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Tejano Roots
A Family Legend

Author, Dan Arellano

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This article is from a column written by Henry Wolff, Jr. of the Victoria Advocate and sent to me by my friend, Robert Thonhoff, Author and Historian.

'Family Legend' recalls Texas ' bloodiest battle

April 08, 2007 - Posted at 12:00 a.m.
Much less known than the battles for Texas independence at Gonzales, Goliad, the Alamo and San Jacinto was what happened some 23 years before in a sandy, oak-studded forest some 20 miles south of San Antonio .
In his book, "Tejano Roots, a Family Legend," Austin author Dan Arellano refers to the Battle of Medina as being "the Mother of All Wars" in Texas . While there is not enough space in this newspaper column to adequately define the circumstances leading up to Texas ' bloodiest battle ever on Aug. 18, 1813 , Arellano has covered the events thoroughly.
The battle is a part of his family history, he being descended from one of the participants, Sgt. Francisco Arellano. Having heard family legends about the battle, the author spent 10 years researching and writing the book, which is both a family history and a history of the earliest conflicts and various participating cultures that made up the Tejano population of early Texas .

Not only did his fifth great-grandfather, Francisco Arellano, participate in the Battle of Medina, but as a member of the Alamo de Parras Company had been involved in various other battles, including the Casas Revolt in 1811 during the Mexican War of Independence.

He is believed to have arrived at the abandoned San Antonio de Valero Mission in 1803 at the age of 18 with a company of Spanish soldiers from Alamo de Parras, Coahuila , Mexico , that possibly being how the Alamo got its name. It could also have been named for a grove of nearby cottonwood trees, "alamo" being the Spanish name for such.

In his research, Arellano learned that Francisco Arellano was of Texcalla Indian ancestry.

The author and other descendants of participants in the Battle of Medina will gather on Saturday for "first time ever" Tejano Battle of Medina Memorial Services at 1:30 p.m. during the annual Poteet Strawberry Festival, with the public invited to attend. The descendants will also participate in the festival parade beginning at 10 a.m.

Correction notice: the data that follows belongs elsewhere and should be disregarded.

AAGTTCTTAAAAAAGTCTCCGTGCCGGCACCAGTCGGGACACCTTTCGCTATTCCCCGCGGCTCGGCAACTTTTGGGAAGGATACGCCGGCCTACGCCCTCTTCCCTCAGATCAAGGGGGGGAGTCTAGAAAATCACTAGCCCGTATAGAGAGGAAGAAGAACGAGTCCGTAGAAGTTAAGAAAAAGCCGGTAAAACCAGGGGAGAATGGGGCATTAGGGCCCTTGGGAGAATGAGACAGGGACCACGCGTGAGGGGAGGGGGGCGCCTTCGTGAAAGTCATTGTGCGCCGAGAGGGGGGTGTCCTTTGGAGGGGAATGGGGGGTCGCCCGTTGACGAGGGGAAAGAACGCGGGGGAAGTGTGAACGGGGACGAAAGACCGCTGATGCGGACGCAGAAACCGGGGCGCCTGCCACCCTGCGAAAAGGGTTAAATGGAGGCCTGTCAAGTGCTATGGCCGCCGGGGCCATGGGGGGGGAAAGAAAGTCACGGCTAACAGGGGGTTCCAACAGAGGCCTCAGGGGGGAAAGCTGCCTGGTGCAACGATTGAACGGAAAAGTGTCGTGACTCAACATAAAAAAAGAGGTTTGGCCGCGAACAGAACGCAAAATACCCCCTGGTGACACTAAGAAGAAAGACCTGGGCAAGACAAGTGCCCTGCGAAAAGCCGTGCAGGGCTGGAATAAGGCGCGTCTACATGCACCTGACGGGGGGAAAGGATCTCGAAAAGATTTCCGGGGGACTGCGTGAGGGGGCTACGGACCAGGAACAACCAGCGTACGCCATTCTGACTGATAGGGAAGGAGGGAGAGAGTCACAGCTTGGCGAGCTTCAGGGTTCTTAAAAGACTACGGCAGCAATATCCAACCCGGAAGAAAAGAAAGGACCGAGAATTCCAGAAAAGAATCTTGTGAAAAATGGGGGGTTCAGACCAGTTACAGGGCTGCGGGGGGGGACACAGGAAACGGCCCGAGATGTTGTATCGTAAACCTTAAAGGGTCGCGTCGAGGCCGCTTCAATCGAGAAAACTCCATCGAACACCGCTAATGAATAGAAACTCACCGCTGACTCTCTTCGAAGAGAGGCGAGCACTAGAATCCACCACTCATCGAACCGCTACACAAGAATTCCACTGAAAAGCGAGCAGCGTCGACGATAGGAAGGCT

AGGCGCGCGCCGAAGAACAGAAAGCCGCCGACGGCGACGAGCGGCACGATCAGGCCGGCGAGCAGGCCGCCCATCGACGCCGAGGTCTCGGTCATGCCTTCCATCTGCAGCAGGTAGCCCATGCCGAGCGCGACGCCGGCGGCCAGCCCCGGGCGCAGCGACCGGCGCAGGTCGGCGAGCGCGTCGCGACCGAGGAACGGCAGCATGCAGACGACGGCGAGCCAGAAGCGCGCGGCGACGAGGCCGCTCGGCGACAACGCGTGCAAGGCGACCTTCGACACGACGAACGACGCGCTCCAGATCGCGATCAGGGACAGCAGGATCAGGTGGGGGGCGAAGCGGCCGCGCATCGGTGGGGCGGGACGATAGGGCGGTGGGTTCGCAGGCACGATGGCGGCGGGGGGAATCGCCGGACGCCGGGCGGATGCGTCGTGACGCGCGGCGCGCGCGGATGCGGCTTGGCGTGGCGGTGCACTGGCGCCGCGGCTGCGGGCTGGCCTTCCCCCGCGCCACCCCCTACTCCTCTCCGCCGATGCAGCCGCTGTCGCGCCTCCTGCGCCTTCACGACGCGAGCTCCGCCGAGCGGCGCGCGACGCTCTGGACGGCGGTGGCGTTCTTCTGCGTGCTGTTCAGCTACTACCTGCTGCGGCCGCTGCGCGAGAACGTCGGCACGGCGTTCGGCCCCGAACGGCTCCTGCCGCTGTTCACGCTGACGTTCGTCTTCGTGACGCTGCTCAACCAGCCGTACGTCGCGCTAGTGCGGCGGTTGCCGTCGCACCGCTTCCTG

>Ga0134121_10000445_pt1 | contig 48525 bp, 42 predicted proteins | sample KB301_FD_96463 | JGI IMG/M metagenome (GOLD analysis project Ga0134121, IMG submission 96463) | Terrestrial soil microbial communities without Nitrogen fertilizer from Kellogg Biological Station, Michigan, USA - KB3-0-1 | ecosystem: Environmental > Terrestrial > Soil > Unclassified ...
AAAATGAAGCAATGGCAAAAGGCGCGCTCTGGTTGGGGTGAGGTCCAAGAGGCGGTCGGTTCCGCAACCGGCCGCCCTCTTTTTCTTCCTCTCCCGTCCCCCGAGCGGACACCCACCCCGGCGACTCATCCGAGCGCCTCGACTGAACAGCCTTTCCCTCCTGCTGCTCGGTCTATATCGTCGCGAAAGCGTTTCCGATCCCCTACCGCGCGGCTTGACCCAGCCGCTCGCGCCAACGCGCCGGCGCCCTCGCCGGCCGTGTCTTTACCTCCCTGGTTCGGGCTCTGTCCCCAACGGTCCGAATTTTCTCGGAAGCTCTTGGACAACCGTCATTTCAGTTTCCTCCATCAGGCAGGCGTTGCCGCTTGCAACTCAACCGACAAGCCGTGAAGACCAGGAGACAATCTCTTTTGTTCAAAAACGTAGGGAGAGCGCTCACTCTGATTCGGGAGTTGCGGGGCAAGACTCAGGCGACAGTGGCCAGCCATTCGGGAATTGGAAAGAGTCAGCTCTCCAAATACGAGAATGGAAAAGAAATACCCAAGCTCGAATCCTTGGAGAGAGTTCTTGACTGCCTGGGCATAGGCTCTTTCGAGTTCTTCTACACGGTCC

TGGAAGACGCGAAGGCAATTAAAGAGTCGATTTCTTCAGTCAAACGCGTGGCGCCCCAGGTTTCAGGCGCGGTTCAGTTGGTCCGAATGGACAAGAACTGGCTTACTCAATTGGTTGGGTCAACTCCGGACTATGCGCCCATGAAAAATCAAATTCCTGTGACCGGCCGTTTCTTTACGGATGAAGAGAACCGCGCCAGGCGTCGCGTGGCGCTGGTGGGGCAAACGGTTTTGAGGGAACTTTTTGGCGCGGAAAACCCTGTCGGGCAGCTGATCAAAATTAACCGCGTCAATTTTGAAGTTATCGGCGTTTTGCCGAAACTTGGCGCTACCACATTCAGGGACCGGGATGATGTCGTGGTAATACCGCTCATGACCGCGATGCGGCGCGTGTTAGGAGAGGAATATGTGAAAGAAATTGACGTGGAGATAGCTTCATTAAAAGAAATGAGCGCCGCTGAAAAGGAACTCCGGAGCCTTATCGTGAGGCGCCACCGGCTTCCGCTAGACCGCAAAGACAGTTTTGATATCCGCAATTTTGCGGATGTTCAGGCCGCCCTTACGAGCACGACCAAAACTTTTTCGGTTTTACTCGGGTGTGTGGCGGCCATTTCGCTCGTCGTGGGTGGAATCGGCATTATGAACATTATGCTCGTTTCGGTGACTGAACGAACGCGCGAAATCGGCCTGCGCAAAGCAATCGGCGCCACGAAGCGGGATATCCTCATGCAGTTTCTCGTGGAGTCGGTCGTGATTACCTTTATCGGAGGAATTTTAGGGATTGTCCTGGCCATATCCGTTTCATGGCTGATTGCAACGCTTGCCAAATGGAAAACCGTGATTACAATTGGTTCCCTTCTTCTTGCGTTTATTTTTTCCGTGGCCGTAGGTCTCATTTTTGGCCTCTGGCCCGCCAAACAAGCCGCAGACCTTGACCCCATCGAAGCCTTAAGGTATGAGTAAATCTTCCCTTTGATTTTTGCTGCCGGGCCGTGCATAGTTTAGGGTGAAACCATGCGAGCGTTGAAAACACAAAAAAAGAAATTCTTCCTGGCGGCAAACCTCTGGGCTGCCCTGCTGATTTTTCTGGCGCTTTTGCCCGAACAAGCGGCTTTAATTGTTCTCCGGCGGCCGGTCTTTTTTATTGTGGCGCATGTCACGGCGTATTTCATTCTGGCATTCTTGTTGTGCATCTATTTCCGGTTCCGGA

Andres Tijerina, a history professor from Austin Community College , and J. Frank de la Teja, chairman of the Department of History at Texas State University in San Marcos , who was also recently named by Gov. Rick Perry as Texas State Historian, are scheduled to participate in the ceremonies.

"Many Mexican-Americans have given their lives defending freedom and democracy," Arellano notes. "A thousand Tejanos were killed in one battle alone in defense of these causes." 

The Battle of Medina was between the Republican Army of the North consisting of 400 American volunteers, 900 to 1,000 Tejanos and 200 to 300 Lipan, Coushatta and Karankawa Indians, he further notes, and a Spanish army led by Gen. Joaquin de Arredondo.

"Out of 1,500 to 1,600 that set out to fight on that hot August day only 100 would survive," he says, "making it the bloodiest battle ever fought on Texas soil. Another 327 Tejanos would be executed in San Antonio after the battle and 100 more would be executed as they fled toward Louisiana ."

While his ancestor fought on the side of the victorious Spanish Royalists, who lost only 55 men that day, Arellano says that he was not involved in the slaughter.

"Francisco must have been horrified at what happened," he notes. "Many of the people that were executed had to have been acquaintances."

Spanish Colonial historian Robert H. Thonhoff, editor and annotator of "Forgotten Battlefield of the First Texas Revolution, the Battle of Medina, August 18, 1813," a manuscript by Ted Schwarz, has described Arellano's book as combining "meticulous historical research with oral family history passed down to him over the generations to establish his identity (and the identity of many others) as Tejano and American.

"This groundbreaking book will enlighten many readers to the contributions of many founding families of Texas of Coahuilan and Tlaxaclan descent, who were in fact a typical American blending of ancestral backgrounds, but Tejanos and Americans one and all."

For further information about the book, or the events on Saturday at Poteet, the author can be contacted at darellano@austin.rr.com or by mail at P.O. Box 43012 , Austin , Texas 78704 .

The Battle of Medina was near present Leming in Atascosa County .

Arellano became interested in researching his family history and connections to the early conflicts in Texas after hearing stories from his "great uncle" Tio Paez, head of nearby rancho on which his father had worked for many years.
"During the turbulent civil war times of Sept. 10, 1810 , to Aug. 18, 1813 ," Thonhoff notes, "Tejanos had to choose between being a Royalist or a Republican.

The choices were difficult, and Thonhoff says they suffered one way or another.

According to the Arellano family legend, Francisco later joined with the mostly Anglo defenders at the Alamo during the Texas Revolution of 1836. He points out there are sources indicating there were more Tejanos in the Alamo during the siege than generally credited.

Wherever he was at the time, Francisco had already established the Arellano family's Tejano roots.

 

Henry Wolff Jr. is a long-time Victoria Advocate columnist. He can be reached at wolfhaus@txcr.net.

 

 

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